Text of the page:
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Soy formula shouldn't be your first choice when choosing what to feed baby, but it is safe and may be right for some babies.
Concerns over soy formula stem from the fact that soybeans and other legumes contain a small amount of natural estrogen, which, since it's a hormone, could in theory affect a child's reproductive organs and maturation. Studies done on lab rats and monkeys that were fed soy or components of soy have found some adverse affects, but a recent National Institutes of Health report concluded there's no evidence that feeding soy formula to babies leads to reproductive problems.
The American Academy of Pediatrics (AAP) says that when breastfeeding isn't possible, then parents should give infants formula made from cow's milk, and they should only offer soy formula when special situations exist. For instance, soy formula is fed to babies with galactosemia (a rare metabolic disorder) who can't consume milk with the sugars lactose or galactose. And it can be given to a child with a confirmed milk allergy who isn't also allergic to soy (though many babies are allergic to both). The AAP also says a strict vegetarian who doesn't breastfeed can use soy formula -- as long as the infant isn't preterm. --Gina Bevinetto Feld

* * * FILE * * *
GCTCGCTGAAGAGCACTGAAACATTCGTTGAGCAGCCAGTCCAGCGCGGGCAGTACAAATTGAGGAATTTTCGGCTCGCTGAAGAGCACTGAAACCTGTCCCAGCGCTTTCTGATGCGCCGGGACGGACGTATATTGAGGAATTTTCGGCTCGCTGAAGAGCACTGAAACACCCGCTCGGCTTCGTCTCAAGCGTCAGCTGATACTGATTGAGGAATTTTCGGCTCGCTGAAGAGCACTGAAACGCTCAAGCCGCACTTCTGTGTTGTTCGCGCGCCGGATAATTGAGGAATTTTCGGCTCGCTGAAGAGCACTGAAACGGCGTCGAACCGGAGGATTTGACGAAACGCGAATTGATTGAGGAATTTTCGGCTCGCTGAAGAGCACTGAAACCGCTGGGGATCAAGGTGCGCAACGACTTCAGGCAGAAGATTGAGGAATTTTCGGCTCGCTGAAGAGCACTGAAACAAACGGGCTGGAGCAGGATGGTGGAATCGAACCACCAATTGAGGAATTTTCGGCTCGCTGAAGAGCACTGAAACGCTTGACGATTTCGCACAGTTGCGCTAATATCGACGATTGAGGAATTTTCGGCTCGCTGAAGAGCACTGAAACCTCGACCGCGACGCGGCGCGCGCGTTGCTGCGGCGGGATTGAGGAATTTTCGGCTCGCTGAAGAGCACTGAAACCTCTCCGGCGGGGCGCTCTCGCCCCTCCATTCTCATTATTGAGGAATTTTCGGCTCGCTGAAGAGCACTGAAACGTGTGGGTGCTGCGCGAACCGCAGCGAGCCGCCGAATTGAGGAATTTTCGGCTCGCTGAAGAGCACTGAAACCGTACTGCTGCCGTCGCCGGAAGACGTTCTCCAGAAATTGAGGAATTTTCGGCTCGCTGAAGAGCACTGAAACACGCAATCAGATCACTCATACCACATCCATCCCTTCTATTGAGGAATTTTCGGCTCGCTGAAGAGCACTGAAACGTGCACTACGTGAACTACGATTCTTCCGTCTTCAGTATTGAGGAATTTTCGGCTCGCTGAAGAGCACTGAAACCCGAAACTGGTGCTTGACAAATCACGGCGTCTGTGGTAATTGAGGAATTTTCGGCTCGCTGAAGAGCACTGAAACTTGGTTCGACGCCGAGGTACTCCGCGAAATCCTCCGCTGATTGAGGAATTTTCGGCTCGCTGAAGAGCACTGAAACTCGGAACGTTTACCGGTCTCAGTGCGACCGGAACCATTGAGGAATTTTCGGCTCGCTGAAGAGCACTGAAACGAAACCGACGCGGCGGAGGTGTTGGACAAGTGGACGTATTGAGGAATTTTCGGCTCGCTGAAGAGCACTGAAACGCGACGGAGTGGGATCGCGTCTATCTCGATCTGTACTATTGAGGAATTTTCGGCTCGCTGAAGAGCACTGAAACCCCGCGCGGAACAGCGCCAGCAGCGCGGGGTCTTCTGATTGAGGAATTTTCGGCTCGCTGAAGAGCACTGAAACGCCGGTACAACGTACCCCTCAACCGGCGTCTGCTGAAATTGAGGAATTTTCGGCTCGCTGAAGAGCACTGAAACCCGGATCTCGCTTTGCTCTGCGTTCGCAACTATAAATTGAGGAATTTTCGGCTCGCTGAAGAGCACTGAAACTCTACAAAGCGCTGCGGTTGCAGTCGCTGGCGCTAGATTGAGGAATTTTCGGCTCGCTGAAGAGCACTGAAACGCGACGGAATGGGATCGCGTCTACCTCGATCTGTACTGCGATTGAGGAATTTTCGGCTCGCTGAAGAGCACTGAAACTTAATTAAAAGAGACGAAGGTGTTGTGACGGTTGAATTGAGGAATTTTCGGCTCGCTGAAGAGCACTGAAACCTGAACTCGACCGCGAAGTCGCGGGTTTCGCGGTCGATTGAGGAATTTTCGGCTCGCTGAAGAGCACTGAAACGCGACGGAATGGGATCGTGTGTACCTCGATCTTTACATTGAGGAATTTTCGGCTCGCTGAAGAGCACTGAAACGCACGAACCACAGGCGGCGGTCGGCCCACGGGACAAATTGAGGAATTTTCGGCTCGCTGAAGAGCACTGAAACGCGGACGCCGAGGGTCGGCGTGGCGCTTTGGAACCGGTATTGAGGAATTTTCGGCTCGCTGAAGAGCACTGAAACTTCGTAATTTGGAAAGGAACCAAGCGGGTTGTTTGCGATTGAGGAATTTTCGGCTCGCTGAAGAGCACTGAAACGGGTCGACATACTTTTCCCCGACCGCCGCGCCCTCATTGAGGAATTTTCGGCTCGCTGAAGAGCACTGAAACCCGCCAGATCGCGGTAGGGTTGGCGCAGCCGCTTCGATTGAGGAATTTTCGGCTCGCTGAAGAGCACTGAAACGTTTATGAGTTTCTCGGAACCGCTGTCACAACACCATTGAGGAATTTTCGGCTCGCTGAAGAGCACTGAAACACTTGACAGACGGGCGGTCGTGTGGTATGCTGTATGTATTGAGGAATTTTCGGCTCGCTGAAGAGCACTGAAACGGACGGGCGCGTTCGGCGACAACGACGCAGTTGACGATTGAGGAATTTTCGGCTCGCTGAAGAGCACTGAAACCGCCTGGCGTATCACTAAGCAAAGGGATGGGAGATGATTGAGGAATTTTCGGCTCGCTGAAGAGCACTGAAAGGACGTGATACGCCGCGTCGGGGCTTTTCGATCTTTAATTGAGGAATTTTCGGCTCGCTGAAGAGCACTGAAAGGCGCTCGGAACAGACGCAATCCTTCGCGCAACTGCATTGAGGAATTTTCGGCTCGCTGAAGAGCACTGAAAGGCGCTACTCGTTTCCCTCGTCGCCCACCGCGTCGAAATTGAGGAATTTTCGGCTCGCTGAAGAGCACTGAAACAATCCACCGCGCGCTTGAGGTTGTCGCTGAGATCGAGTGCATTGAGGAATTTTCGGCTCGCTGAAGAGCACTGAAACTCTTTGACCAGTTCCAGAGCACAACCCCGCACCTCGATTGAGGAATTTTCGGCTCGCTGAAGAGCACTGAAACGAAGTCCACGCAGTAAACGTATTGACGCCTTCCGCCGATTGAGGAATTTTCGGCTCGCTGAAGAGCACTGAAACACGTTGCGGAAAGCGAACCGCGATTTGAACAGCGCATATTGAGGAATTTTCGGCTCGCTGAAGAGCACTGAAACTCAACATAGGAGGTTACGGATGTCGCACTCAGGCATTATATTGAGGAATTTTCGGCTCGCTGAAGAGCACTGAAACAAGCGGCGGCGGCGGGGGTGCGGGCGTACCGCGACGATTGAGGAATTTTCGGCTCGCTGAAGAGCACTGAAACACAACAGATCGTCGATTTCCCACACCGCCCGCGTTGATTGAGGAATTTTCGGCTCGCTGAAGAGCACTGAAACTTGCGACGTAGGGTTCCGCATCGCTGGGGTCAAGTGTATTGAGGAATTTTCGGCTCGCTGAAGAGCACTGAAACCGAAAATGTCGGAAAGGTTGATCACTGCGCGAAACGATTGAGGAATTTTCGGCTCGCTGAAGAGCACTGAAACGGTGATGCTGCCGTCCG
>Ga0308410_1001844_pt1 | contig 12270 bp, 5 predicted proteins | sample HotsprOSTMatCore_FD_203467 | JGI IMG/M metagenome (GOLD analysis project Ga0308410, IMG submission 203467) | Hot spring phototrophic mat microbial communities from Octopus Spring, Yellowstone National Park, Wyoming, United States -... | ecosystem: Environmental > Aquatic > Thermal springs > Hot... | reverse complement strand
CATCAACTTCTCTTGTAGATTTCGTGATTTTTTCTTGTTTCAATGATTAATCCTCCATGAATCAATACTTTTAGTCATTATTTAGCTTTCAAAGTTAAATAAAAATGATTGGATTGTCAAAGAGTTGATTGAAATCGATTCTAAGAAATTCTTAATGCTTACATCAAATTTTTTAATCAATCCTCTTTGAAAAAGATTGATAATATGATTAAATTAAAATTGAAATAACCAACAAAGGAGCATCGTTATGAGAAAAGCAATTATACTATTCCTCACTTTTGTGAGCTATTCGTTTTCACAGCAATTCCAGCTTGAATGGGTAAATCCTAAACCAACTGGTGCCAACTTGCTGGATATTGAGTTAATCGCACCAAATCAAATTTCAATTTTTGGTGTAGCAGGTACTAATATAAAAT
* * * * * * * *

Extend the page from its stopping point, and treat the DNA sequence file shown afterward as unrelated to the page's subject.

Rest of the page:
Originally published in American Baby magazine, October 2007. Updated 2009.
The answers from our experts are for educational purposes only. Please always refer to your child's pediatrician and mental health expert for more in-depth advice.